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home > pmps > spring 2004 > absorption-enhanced topical medication: opportunity for new speciality pharmaceuticals
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Pharmaceutical Manufacturing and Packing Sourcer

Absorption-Enhanced Topical Medication: Opportunity for New Speciality Pharmaceuticals

Despite the attractiveness of topical dosage forms, only a handful of systemic medications are routinely delivered through the skin: clonidine, oestrogen, testosterone, scopolamine, nitroglycerin, nicotine and fentanyl. With few exceptions, most of these compounds are delivered via transdermal patches. However, through the use of proprietary absorption enhancers, several topical drug delivery companies are developing the first of a new series of transdermally delivered formulations containing compounds previously thought to be impractical due to poor skin penetration.

These preparations typically combine an off-patent active with one of those proprietary enhancers. If successful, these pilot products may encourage more companies to consider absorption-enhanced topical delivery for their new and expiring-patent single chemical entities. When compared to the wide range of controlled-release oral medication, transdermal patches and depot drug delivery systems, the use of gels, creams and sprays to deliver drugs systemically is a small segment of the billion drug delivery market and is often misperceived as 'low-tech'.

Most pharmaceutical industry executives believe oral solid dosage forms to be the most convenient and predictable way to administer prescription drugs to most patients. Certainly, from development and manufacturing perspectives, solid dosage forms hold great appeal. Intestinal absorption is fairly predictable, and it is hard to dispute that for most people swallowing a tablet or capsule with a glass of water is an almost effortless administration method. However, anyone who has tried to administer a solid dosage form to a very young child or a very old adult can appreciate the potential advantage of a topical gel or cream that requires little or no co-operation from the patient.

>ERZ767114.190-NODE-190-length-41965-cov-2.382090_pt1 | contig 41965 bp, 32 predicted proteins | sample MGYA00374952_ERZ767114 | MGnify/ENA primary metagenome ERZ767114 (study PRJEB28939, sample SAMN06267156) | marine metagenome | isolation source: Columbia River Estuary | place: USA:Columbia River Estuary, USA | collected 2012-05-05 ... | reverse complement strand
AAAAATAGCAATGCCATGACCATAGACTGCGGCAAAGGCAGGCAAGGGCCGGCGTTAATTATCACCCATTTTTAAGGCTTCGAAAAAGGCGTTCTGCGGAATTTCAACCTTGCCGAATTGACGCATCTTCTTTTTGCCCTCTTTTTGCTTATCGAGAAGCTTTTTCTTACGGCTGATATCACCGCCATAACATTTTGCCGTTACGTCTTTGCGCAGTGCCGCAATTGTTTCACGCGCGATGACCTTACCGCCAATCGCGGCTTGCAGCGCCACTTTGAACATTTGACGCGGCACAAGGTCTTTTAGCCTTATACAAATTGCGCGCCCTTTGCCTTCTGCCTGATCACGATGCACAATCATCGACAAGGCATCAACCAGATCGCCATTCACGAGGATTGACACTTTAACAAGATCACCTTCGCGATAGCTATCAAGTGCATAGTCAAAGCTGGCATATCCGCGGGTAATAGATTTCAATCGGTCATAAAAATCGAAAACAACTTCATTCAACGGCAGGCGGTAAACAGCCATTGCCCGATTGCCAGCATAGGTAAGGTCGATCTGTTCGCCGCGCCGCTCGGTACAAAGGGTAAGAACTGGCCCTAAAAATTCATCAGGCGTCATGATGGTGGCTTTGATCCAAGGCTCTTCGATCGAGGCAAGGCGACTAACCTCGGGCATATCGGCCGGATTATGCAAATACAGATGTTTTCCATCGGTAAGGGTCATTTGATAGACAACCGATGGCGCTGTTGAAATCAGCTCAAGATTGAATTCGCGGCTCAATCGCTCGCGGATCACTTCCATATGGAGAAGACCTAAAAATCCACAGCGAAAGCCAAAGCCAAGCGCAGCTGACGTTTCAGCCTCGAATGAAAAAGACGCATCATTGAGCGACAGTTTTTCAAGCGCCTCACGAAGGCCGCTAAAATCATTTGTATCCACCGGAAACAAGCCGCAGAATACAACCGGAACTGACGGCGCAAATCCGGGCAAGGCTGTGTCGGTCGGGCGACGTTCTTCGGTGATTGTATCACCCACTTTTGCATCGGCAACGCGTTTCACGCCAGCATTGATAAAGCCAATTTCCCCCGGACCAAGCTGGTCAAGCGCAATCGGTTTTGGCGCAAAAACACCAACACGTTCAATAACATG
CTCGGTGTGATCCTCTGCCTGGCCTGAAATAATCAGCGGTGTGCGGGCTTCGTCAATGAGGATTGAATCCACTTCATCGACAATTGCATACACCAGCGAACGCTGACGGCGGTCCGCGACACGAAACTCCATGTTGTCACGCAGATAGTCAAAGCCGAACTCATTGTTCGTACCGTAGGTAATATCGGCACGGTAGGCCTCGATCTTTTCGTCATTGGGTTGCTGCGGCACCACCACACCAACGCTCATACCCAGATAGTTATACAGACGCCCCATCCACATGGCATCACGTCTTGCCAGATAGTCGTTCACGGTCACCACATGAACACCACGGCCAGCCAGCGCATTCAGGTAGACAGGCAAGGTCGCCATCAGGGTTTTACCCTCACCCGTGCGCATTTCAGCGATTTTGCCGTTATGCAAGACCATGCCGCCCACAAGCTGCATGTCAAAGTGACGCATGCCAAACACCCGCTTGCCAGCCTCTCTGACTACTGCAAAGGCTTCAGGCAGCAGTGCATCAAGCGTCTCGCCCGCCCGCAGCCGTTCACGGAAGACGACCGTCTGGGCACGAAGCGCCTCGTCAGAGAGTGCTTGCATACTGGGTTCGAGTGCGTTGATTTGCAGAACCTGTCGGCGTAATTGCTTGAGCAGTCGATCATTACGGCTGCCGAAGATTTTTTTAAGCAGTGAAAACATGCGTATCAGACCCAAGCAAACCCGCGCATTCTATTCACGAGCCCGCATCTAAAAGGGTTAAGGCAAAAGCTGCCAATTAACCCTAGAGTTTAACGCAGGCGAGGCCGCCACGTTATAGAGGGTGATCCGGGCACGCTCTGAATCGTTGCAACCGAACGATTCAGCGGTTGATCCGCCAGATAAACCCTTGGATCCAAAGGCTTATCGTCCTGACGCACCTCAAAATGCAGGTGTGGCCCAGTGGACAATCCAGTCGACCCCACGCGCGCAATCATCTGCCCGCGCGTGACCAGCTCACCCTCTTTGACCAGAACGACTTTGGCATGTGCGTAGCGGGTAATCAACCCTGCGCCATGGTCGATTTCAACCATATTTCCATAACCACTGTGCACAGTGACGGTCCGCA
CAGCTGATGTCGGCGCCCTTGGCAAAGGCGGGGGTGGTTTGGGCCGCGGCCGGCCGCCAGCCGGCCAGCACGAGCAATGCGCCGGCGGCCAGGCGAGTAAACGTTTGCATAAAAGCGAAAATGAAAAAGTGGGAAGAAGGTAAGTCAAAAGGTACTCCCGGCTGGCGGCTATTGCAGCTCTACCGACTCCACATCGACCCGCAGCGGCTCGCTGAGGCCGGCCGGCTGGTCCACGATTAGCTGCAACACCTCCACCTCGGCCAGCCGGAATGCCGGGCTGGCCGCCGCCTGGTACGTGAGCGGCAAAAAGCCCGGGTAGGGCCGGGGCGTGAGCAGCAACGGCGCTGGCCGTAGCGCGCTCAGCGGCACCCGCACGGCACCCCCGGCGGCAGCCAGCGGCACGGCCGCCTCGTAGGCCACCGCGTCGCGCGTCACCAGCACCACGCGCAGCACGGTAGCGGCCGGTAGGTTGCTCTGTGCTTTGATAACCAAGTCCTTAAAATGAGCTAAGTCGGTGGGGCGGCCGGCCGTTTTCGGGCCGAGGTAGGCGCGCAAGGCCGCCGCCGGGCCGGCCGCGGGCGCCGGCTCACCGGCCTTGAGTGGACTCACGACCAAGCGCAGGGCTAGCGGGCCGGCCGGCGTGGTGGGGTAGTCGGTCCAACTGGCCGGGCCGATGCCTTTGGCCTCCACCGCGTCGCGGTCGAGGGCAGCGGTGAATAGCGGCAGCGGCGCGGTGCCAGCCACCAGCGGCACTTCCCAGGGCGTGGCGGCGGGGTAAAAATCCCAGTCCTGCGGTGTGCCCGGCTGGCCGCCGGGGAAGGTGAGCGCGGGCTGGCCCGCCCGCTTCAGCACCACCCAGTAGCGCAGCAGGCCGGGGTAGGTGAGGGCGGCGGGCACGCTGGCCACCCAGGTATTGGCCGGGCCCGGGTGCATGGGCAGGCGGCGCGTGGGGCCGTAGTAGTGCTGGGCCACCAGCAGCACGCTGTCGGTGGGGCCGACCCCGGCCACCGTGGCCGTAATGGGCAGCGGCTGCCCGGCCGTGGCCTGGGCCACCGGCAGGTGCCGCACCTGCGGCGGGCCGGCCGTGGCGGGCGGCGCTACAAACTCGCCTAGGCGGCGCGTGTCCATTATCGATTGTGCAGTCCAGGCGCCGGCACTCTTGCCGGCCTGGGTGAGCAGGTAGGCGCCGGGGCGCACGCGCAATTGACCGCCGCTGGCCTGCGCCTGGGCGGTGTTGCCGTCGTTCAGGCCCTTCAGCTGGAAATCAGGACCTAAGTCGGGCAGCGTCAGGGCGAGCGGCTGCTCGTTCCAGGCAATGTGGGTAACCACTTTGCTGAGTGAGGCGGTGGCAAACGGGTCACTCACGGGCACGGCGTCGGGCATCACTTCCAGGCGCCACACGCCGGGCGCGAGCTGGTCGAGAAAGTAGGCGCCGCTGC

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By Mel Snyder, Vice President of Market Development and Thomas CK Chan PhD, Vice President of Research and Development and Chief Technology Officer at MacroChem Corporation

Mel Snyder is Vice President of Market Development at MacroChem Corporation. He joined MacroChem as a Consultant in 1999, and accepted his current position in late 2000. Prior to MacroChem, Mr Snyder was Vice President of Marketing and Business Development at Immunomedics, a monoclonal antibody company. In 1975 he founded ProClinica Inc, a marketing communications and licensing support company in New York and Brussels. He earned a Bachelor's degree from the College of Arts & Sciences at Lehigh University.

Dr Thomas Chan is Vice President of Research and Development and Chief Technology Officer at MacroChem Corporation. Dr Chan earned a BSc in Biochemistry/Microbiology and a Doctorate in Clinical Pharmacology from the University of British Columbia. He also completed a fellowship in Haematology/Oncology at the UCSD Cancer Center in San Diego. Dr Chan joined MacroChem in 2000 where he is currently responsible for all research and development activities in the company.
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Mel Snyder
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Dr Thomas Chan
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